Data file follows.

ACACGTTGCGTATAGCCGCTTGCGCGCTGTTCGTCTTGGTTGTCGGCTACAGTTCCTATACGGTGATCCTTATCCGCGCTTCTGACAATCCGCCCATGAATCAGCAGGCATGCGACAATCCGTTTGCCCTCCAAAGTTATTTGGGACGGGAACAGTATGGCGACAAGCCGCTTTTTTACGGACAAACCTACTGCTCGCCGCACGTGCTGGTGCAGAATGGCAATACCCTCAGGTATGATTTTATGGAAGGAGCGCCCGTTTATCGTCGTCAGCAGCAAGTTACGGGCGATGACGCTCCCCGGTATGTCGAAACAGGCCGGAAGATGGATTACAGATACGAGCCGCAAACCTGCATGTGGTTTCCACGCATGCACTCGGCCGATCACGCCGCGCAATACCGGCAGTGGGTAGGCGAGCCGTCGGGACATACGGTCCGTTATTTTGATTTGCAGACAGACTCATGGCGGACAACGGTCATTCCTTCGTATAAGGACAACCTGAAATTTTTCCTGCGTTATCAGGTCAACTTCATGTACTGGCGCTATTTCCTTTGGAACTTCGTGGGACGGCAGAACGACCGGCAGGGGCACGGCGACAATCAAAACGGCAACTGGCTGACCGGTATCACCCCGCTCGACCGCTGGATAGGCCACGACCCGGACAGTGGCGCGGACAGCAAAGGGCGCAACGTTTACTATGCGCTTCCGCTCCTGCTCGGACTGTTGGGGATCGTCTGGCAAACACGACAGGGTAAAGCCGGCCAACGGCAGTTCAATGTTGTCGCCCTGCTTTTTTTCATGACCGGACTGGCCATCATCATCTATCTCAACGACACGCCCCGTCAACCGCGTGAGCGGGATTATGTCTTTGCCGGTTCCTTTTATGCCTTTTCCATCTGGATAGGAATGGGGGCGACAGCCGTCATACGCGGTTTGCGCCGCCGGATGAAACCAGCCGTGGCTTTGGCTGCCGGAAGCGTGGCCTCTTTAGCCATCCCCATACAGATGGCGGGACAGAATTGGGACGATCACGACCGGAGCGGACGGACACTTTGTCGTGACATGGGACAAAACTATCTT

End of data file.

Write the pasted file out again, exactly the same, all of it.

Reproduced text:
ACACGTTGCGTATAGCCGCTTGCGCGCTGTTCGTCTTGGTTGTCGGCTACAGTTCCTATACGGTGATCCTTATCCGCGCTTCTGACAATCCGCCCATGAATCAGCAGGCATGCGACAATCCGTTTGCCCTCCAAAGTTATTTGGGACGGGAACAGTATGGCGACAAGCCGCTTTTTTACGGACAAACCTACTGCTCGCCGCACGTGCTGGTGCAGAATGGCAATACCCTCAGGTATGATTTTATGGAAGGAGCGCCCGTTTATCGTCGTCAGCAGCAAGTTACGGGCGATGACGCTCCCCGGTATGTCGAAACAGGCCGGAAGATGGATTACAGATACGAGCCGCAAACCTGCATGTGGTTTCCACGCATGCACTCGGCCGATCACGCCGCGCAATACCGGCAGTGGGTAGGCGAGCCGTCGGGACATACGGTCCGTTATTTTGATTTGCAGACAGACTCATGGCGGACAACGGTCATTCCTTCGTATAAGGACAACCTGAAATTTTTCCTGCGTTATCAGGTCAACTTCATGTACTGGCGCTATTTCCTTTGGAACTTCGTGGGACGGCAGAACGACCGGCAGGGGCACGGCGACAATCAAAACGGCAACTGGCTGACCGGTATCACCCCGCTCGACCGCTGGATAGGCCACGACCCGGACAGTGGCGCGGACAGCAAAGGGCGCAACGTTTACTATGCGCTTCCGCTCCTGCTCGGACTGTTGGGGATCGTCTGGCAAACACGACAGGGTAAAGCCGGCCAACGGCAGTTCAATGTTGTCGCCCTGCTTTTTTTCATGACCGGACTGGCCATCATCATCTATCTCAACGACACGCCCCGTCAACCGCGTGAGCGGGATTATGTCTTTGCCGGTTCCTTTTATGCCTTTTCCATCTGGATAGGAATGGGGGCGACAGCCGTCATACGCGGTTTGCGCCGCCGGATGAAACCAGCCGTGGCTTTGGCTGCCGGAAGCGTGGCCTCTTTAGCCATCCCCATACAGATGGCGGGACAGAATTGGGACGATCACGACCGGAGCGGACGGACACTTTGTCGTGACATGGGACAAAACTATCTT